- GaryLv 71 月前最愛解答
Unable to answer, as there are simply too many variable.
A mere declaration as an enemy is not sufficient unless there is an existing law allowing a trade ban against enemy. Then the declaration may be sufficient to excuse the obligation. If there is no existing law, an emergency law can also serve the same purpose.
For example, the U.S. has an act known as Trading with Enemy Act, banning trade to those who has the enemy designation.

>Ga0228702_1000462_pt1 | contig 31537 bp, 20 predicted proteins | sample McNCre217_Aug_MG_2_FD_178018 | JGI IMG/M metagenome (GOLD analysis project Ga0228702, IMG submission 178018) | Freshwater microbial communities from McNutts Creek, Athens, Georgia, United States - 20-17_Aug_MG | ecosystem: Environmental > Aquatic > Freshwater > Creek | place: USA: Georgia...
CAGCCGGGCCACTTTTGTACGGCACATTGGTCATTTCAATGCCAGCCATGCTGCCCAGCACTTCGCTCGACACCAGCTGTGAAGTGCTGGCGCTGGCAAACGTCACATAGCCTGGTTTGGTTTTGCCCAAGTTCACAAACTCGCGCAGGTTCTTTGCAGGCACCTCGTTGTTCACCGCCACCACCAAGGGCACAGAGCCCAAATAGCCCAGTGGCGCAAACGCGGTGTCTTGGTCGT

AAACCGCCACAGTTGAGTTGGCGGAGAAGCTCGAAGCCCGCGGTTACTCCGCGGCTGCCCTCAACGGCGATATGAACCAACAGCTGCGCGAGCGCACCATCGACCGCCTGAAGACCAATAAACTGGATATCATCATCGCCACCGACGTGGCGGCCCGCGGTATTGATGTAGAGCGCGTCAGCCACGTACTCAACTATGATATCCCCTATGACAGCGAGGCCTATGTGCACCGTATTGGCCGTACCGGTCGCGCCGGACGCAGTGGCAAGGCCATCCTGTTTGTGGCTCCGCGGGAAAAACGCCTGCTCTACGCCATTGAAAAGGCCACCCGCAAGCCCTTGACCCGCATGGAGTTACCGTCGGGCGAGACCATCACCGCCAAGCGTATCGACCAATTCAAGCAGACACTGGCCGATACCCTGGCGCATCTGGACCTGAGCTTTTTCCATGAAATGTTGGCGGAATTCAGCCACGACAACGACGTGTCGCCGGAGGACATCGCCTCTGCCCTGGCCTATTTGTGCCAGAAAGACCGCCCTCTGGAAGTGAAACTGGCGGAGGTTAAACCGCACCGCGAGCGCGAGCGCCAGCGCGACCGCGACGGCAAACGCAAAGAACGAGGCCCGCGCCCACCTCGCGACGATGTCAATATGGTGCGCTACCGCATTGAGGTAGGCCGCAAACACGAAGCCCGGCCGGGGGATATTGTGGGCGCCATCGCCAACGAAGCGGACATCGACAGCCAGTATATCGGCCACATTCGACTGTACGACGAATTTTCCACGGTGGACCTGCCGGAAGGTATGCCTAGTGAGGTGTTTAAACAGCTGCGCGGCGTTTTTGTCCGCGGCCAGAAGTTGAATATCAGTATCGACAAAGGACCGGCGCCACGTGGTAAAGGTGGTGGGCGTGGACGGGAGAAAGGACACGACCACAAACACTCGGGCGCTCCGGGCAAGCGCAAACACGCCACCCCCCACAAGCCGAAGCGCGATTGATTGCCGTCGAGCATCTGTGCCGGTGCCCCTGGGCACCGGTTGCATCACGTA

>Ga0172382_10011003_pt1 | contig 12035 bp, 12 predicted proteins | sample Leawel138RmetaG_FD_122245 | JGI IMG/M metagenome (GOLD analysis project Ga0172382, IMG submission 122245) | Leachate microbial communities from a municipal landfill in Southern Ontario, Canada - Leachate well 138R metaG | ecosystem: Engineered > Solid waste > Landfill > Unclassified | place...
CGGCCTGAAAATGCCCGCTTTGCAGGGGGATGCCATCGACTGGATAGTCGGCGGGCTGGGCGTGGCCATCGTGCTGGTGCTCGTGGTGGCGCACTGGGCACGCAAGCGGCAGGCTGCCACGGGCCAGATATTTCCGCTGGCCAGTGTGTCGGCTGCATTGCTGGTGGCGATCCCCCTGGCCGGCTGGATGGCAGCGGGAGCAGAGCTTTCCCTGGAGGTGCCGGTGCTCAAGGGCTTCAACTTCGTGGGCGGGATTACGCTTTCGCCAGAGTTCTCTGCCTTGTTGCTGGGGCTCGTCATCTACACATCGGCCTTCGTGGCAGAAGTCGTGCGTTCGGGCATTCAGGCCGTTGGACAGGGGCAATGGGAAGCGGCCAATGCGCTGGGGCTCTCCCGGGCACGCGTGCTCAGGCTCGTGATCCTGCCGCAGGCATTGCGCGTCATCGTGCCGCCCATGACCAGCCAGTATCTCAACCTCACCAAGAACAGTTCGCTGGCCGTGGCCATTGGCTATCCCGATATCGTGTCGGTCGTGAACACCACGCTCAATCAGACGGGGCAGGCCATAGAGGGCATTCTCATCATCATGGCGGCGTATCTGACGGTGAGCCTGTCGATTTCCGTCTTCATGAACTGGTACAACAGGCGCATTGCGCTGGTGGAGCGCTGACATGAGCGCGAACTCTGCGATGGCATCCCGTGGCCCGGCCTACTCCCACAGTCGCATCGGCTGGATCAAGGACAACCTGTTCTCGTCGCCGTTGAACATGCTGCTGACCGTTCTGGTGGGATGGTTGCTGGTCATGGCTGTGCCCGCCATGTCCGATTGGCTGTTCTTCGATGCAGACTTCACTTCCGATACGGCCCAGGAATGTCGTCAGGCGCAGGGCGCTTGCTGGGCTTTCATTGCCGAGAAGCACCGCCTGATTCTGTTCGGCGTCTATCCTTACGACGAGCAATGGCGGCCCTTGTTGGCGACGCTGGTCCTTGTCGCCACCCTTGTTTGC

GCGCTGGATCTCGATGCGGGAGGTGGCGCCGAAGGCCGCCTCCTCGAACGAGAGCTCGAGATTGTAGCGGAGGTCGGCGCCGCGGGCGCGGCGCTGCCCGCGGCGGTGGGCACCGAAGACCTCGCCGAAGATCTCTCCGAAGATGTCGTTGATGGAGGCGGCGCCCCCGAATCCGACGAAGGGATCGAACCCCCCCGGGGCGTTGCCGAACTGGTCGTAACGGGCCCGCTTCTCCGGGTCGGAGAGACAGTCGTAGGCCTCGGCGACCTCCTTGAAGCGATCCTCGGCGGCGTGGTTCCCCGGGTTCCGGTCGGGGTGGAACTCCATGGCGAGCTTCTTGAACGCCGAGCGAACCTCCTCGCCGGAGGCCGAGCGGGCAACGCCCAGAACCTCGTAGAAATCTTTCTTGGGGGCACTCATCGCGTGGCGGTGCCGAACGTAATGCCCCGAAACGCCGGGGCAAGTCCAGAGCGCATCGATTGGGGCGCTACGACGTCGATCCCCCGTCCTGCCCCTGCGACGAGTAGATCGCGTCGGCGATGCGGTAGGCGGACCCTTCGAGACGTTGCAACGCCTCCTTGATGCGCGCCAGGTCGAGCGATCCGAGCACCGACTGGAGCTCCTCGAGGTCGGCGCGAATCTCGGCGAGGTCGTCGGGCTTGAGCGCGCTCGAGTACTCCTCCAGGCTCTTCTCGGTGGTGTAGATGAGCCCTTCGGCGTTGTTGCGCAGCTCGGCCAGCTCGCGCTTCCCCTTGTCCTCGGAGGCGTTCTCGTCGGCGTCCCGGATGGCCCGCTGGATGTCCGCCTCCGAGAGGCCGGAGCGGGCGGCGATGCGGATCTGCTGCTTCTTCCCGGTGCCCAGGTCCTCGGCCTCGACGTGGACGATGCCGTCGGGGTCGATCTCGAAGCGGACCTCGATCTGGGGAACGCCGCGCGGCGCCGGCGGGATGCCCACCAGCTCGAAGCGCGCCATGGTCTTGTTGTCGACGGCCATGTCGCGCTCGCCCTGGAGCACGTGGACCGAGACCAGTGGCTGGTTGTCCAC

Currently, Hong Kong is still under the 1 country 2 systems. As an independent WTO member, Hong Kong is not subject to Chinese trading law in term of international trading. However, if China determines such ban is warranted and impose the law in Hong Kong, it can be excused as well.
Also - the choice of law, the place of execution, etc. matters.
In short - unless the party can demonstrate an excuse to perform, the contract is not considered void, i.e. the burden of proof falls to the party who wants to cancel the contract.
- 「本週之星」Lv 73 月前